Name origin is likely from the original name of Orange, New Hampshire. This town was granted in 1769 to Isaac Fellows and others, under the name “Cardigan”. In 1790, the town was incorporated as Orange.

A fire tower on the summit was put into operation in 1924 and it is still in use today.
Mount Crawford3,128On ListNamed for Abel Crawford and his son Ethan Allen, early settlers of the area. The Crawford Family is forever part of White Mountains history. Some of the family’s accomplishments include the building of the famous Crawford Path and the Notch House.

Crawford Path is the oldest continuously-used mountain trail in America. And for a period of time, it was used as a horse trail to Mount Washington. This eight and half mile historic path came to be in 1819 when Abel Crawford and his son, Ethan Allen, began building a trail to the summit of Mount Pierce, formerly Mount Clinton.

In 1828, Ethan Allen Crawford and his father Abel Crawford built the Notch House at the Gate of the Notch. Ethan’s brother Thomas J. Crawford was the proprietor.
Mount Paugus3,100On ListNamed by Lucy Larcom, this mountain is named for Paugus, a 1700s Pequawket Chief who was killed at the Battle of Lovewell’s Pond (Maine) in May 1725. Captain John Lovewell, who the Pequawket tribe was fighting, was also killed. The Pequawket tribe lived along the Saco River in today’s Conway, New Hampshire and Fryeburg, Maine.

Mount Paugus has been known by a number of names: Berry Mountain, Deer Mountain, Middle Mountain, Hunchback Mountain, Frog Mountain, Bald Mountain, Moose Mountain, and Ragged Mountain, and Old Shag.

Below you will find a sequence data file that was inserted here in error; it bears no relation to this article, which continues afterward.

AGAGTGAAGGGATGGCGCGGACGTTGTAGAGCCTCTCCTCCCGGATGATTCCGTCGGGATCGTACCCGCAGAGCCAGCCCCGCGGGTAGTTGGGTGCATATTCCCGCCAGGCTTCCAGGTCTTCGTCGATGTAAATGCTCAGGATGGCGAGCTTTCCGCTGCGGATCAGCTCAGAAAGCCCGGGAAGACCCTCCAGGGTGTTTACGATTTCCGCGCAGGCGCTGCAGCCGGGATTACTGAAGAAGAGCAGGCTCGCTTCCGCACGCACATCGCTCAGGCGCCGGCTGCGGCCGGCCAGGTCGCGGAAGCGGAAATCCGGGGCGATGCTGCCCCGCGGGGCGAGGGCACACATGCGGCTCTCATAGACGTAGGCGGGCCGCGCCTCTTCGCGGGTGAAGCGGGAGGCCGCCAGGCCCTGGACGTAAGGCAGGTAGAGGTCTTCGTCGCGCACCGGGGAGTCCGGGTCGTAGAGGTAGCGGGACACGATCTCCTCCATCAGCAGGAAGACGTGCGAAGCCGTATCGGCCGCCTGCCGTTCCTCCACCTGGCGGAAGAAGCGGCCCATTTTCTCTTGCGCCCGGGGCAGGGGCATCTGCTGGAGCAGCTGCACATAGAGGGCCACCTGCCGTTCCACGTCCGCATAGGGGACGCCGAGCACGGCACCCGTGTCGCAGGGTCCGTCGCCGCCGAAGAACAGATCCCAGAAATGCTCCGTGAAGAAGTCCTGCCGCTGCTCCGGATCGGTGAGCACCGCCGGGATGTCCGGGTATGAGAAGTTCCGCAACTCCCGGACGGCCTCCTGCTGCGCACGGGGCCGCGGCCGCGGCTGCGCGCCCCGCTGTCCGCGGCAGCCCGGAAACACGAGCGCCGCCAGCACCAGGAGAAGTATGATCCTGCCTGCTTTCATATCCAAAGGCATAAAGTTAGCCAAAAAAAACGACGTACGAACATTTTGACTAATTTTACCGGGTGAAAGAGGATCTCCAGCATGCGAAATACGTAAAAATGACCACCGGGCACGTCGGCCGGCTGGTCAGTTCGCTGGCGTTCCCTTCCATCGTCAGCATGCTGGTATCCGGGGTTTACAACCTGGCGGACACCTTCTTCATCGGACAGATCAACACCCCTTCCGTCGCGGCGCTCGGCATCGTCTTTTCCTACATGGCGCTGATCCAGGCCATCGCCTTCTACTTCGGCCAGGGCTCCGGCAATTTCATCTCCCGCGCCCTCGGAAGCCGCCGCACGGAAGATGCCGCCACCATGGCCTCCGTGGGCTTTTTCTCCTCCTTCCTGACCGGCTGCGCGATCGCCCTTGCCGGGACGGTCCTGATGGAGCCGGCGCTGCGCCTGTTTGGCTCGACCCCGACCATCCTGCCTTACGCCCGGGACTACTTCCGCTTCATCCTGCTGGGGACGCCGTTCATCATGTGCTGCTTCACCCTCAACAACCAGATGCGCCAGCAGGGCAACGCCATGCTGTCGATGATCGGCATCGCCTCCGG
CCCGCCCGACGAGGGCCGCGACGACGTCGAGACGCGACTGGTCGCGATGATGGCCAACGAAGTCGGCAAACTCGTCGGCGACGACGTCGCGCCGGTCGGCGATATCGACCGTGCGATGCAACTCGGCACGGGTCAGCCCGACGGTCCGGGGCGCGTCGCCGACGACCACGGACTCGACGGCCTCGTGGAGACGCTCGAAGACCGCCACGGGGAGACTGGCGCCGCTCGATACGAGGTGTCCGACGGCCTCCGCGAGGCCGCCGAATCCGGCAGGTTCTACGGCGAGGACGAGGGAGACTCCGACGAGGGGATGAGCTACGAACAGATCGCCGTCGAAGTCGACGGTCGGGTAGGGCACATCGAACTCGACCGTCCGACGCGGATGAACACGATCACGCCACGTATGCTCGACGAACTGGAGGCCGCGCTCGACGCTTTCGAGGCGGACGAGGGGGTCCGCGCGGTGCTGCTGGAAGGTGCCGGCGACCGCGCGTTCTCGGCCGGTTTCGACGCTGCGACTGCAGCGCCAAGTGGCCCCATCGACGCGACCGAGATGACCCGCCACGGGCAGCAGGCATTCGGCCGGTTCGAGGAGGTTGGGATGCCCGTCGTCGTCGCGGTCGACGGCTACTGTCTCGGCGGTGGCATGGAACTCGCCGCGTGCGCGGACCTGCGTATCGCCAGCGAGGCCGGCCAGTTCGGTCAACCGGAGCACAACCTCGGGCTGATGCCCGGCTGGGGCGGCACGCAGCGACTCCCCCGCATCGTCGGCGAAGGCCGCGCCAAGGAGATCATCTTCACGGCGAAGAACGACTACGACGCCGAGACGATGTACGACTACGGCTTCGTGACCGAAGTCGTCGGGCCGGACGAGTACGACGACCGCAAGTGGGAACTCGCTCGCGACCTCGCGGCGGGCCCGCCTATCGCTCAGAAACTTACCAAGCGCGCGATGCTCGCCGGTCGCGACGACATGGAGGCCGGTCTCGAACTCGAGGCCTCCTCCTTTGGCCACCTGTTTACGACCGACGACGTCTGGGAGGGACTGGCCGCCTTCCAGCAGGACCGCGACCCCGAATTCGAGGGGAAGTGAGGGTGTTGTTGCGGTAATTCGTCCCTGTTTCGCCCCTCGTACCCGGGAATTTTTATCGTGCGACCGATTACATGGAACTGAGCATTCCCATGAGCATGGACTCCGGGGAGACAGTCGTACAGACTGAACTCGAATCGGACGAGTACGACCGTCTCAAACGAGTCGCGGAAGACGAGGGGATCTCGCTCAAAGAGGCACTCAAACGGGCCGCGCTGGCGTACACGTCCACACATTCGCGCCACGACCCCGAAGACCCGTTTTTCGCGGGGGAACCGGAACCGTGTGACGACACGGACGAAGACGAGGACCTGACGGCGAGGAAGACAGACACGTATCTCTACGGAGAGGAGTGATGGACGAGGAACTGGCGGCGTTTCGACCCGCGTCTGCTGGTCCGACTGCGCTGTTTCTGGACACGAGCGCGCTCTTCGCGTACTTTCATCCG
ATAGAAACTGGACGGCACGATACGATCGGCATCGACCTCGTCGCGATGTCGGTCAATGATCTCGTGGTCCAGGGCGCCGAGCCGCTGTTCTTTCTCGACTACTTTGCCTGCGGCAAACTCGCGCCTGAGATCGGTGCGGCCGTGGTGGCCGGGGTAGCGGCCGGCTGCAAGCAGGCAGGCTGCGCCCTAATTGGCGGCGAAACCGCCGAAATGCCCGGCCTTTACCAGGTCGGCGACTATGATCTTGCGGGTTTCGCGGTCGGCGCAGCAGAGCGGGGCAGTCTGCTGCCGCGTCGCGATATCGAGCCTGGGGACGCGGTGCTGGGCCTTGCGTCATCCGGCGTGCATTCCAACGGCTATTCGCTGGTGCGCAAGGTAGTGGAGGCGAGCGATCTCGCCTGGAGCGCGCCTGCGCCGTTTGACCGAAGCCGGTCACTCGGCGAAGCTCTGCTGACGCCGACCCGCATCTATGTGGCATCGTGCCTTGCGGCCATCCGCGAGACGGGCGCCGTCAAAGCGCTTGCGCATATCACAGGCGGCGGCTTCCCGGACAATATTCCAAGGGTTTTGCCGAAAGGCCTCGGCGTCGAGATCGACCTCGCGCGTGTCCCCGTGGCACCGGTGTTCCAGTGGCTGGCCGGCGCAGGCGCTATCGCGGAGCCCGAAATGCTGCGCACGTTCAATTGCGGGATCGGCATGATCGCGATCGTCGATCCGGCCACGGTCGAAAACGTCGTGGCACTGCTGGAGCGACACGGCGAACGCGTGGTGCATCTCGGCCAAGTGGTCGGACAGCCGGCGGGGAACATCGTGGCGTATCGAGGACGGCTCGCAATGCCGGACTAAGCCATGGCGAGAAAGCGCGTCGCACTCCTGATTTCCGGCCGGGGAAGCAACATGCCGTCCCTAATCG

North Doublehead / South Doublehead3,051 / 2,939On ListCalled Doublehead because the mountain has two summits.
Eagle Crag (Evans Notch)3,020On ListA common name given to cliffs, ledges, mountains, etc. Great views.
Mount Parker3,013On ListMount Parker may have been named for a family that lived in the area during the 1800s.
Mount Shaw2,990On ListLocated within the Castle in the Clouds Conservation Area, Mount Shaw was named for Benjamin Franklin Shaw in 1882. Originally named “Black Snout” the town voted in 1882 to change the name to Mount Shaw.

Born in Monmouth, Maine (November 22, 1832 - December 11, 1890), Benjamin Franklin Shaw invented the seamless stocking, and the Shaw Stocking loom (Shaw Knitting Machine). He also developed the Ossipee Mountain Park in the 1880s, and built Weelahka Hall.

Mount Shaw is the highest mountain in the Ossipee Range.
Rogers Ledge2,965On ListRoger’s Ledge is named in honor of Major Robert Rogers (November 7, 1731 - May 18, 1795). Rogers was the leader of Rogers’ Rangers during the French and Indian War (1754 – 1763); they fought for the British Army.

In May 2020, five mountains: Black Mountain in Jackson, Iron Mountain, Square Ledge, Hibbard, and West Royce were removed from this hiking list, and five mountains: Morgan, Percival, Pine Mountain, Roger's Ledge, and Table Mountain were added to this hiking list. This is one of the mountains added to the list in 2020.
Eastman Mountain2,938On ListNamed for an early family (the Eastman Family) in the area.
Mount Kearsarge2,935On ListLocated in Merrimack County in the towns of Wilmot and Warner, the bare summit of this mountain is the result of a 1796 fire.